CAVANAUGH: And as we hear the – President Obama speaking about the need for immigration reform as he did last week, I’m wondering, do we also forget, Professor Hanson, what it is that we have gotten from the – having such a large illegal workforce?
HANSON: So often lost in the debate, which focuses on, you know, the impacts of illegal immigration on the rule of law in the United States, concerns over the public finances, are, you know, I’m going to sound like an economist here, the efficiency enhancing properties of illegal immigration. These are workers who sacrifice quite a bit to get here. You know, these days it costs about $3,000 to hire a smuggler and get across the border. You don’t do that just because you want to come hang out in the U.S. You do that because you want to work. So these are motivated workers who have higher employment rates than workers who are born in the U.S. have. They’re also workers who are quite mobile. They might be hanging drywall in Las Vegas one month and laying carpet in Atlanta the next. And they are – their numbers, the inflows of these workers really fluctuates with the business cycle. So that mobility and flexibility and motivation are things that have helped the U.S. economy and also serve as a bit of a shock absorber when hard times hit as we’ve seen in the last couple of years.
CAVANAUGH: And Professor Myers, when people are thinking up and proposing policy for immigration reform, are they looking at the same demographic data you are when they are developing these policies? The fact that the birth rate is declining in Mexico and that we – Are they proposing policies based on the future or the past?
MYERS: Well, you know, I hate to say it but policies could be based on rationality, looking at the evidence and looking at facts, or they could be based on politics. And immigration has become so contentious that the political dimension has been dominating and so policies are worked out as compromises as to what’s palatable to politicians as opposed to what is most effective for the American people looking at it factually. I wish we could look at things more rationally than we do but in this kind of heated environment, it’s just a compromise or a standoff, which is what we have right now.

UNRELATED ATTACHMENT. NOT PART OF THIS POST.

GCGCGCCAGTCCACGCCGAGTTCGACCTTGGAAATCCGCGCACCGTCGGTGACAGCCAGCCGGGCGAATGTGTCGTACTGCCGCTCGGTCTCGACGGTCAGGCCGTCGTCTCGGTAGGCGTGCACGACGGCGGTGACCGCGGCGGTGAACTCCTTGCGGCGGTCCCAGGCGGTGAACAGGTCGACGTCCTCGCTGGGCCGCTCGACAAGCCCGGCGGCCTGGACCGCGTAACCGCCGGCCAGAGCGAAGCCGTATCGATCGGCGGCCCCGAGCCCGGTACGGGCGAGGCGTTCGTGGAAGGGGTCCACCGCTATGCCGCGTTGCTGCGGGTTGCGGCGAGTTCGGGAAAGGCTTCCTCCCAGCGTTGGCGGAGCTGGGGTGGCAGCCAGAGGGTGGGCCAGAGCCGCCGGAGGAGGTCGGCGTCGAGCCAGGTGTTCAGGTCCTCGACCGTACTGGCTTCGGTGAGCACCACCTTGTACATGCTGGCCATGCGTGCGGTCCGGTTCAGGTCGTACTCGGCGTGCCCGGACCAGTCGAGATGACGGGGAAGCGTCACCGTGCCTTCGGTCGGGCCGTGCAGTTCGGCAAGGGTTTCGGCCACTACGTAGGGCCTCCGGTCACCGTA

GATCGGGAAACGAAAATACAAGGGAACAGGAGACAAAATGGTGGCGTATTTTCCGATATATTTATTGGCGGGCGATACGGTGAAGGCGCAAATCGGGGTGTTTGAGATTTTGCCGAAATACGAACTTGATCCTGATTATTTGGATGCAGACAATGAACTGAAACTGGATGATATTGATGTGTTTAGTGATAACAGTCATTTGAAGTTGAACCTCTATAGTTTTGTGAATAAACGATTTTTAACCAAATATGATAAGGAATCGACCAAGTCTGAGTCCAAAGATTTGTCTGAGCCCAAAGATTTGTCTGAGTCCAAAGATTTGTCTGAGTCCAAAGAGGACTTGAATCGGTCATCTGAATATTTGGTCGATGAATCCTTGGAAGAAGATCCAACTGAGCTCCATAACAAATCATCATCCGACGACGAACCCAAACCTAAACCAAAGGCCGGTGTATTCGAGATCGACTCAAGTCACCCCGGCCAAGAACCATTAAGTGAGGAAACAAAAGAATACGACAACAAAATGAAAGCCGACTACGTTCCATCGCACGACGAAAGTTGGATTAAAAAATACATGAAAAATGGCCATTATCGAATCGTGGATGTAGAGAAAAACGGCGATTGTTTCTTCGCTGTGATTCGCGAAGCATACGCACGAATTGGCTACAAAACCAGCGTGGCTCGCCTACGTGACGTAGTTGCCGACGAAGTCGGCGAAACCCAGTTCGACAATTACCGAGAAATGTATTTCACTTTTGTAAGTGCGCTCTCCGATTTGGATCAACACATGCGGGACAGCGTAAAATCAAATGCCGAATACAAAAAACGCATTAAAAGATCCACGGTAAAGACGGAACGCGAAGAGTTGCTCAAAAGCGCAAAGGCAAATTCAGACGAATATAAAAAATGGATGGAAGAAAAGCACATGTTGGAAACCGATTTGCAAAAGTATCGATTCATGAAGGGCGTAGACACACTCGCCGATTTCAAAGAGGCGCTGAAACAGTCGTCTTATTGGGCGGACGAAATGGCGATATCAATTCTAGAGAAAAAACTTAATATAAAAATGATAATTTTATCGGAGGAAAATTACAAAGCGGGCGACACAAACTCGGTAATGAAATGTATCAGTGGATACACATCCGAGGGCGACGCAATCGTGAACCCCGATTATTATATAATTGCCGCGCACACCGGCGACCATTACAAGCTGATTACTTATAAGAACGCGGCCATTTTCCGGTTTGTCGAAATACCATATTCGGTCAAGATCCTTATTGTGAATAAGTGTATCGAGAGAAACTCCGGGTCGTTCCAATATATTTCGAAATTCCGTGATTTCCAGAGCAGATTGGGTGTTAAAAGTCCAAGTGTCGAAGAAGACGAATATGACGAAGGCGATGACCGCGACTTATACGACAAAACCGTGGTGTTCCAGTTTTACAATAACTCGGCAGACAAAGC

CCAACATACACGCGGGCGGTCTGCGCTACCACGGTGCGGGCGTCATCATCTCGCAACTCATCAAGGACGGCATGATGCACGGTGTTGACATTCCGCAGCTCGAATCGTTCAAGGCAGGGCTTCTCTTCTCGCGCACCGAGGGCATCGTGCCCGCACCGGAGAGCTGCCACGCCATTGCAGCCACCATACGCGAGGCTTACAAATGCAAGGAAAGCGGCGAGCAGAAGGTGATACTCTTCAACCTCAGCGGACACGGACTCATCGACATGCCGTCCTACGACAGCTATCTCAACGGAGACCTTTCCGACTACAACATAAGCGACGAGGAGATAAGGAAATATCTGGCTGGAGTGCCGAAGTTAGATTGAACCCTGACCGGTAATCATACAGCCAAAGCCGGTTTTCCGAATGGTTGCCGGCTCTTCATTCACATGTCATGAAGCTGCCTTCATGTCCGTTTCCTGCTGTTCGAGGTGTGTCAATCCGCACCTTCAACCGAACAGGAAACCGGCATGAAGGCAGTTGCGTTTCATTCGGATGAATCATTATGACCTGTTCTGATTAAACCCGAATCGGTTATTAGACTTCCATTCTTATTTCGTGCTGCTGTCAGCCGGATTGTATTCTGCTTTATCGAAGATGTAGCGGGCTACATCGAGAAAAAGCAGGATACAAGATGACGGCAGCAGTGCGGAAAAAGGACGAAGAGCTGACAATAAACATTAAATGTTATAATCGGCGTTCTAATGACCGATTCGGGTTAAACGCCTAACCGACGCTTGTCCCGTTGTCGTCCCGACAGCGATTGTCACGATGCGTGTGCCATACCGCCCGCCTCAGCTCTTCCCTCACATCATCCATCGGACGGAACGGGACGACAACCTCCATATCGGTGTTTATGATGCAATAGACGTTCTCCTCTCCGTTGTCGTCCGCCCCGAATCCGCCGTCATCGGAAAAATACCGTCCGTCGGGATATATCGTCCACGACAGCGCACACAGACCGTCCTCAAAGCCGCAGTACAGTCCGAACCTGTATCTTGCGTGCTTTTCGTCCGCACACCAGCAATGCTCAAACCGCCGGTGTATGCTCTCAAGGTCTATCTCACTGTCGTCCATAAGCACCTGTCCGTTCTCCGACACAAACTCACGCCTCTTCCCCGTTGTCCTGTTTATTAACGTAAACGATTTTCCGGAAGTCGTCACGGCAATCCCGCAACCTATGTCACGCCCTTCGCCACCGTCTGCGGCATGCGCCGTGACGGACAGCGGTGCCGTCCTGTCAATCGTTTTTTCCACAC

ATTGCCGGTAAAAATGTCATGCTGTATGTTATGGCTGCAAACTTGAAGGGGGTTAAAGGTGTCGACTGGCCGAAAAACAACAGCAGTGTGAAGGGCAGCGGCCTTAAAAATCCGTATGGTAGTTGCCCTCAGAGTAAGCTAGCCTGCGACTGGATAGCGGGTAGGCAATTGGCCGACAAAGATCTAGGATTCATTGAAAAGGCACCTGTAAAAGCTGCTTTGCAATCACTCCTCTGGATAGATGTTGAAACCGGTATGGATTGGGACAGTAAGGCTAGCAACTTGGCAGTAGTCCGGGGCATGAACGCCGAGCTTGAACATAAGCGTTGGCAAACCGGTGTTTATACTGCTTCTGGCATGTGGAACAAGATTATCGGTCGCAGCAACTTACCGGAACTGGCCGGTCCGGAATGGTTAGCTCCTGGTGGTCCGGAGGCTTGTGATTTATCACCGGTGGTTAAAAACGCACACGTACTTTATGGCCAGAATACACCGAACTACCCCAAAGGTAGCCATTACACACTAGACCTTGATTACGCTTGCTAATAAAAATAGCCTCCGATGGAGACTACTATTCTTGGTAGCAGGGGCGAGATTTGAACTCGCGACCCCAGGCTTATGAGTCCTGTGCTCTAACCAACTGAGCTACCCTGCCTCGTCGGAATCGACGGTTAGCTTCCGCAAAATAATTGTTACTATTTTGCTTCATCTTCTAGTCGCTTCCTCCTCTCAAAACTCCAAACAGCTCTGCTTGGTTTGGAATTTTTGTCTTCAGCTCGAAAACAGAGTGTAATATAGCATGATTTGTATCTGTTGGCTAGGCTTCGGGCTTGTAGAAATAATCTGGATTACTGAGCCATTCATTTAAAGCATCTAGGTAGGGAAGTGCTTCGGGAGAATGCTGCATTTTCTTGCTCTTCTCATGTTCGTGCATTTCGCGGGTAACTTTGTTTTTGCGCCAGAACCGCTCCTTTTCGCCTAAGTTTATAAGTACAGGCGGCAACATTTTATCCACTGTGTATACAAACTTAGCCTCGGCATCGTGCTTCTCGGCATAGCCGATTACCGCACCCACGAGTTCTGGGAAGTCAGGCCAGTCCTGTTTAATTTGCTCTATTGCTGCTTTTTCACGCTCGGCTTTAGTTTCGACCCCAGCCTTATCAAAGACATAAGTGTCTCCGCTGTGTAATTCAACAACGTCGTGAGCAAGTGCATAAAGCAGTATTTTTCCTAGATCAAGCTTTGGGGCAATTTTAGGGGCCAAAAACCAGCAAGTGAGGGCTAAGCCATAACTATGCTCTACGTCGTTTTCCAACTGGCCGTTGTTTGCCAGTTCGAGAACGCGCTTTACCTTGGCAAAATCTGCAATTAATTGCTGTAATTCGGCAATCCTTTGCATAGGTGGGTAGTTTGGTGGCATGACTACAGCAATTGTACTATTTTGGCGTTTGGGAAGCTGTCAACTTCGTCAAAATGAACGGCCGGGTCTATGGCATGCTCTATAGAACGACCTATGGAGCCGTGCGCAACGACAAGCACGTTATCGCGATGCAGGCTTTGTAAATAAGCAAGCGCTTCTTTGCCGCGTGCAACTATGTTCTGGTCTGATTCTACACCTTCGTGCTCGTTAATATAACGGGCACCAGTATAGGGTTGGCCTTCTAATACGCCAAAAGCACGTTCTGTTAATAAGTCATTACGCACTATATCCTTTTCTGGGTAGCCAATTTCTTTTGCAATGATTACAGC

CAVANAUGH: I’m wondering, Professor Hanson, while immigration from Mexico still remains pretty high and we are talking about the need for immigration reform in Washington, that conversation apparently is beginning once again. Even taking into consideration what we’ve been saying here, isn’t there something the federal government could do to make the costs to states more fair?
HANSON: Well, I think we’ve seen in the debate inspired by SB-1070, this law in Arizona that’s attracted so much attention, frustration on the part of state and local governments that they’re bearing the costs associated with immigration, and illegal immigration in particular. And they have a point. It’s states and localities that have to pay the bill for educating the kids of immigrants, for providing public healthcare, and for the other services that new arrivals demand. The revenues, much of the tax revenues that illegal immigrants generate—and they do pay taxes in various forms—ends up in the pockets of the federal government. Now how does that happen? Well, we require illegal – we require people who get a job in the United States to present us a social security card so illegal immigrants do, fake as they may be. But if you present a social security card and your number takes – and your employer takes down that information, he’s going to make deductions from your paycheck and send that money on to the federal government which it keeps. And it does keep it. It doesn’t disperse it back to the states in any way to help off lay all of those costs.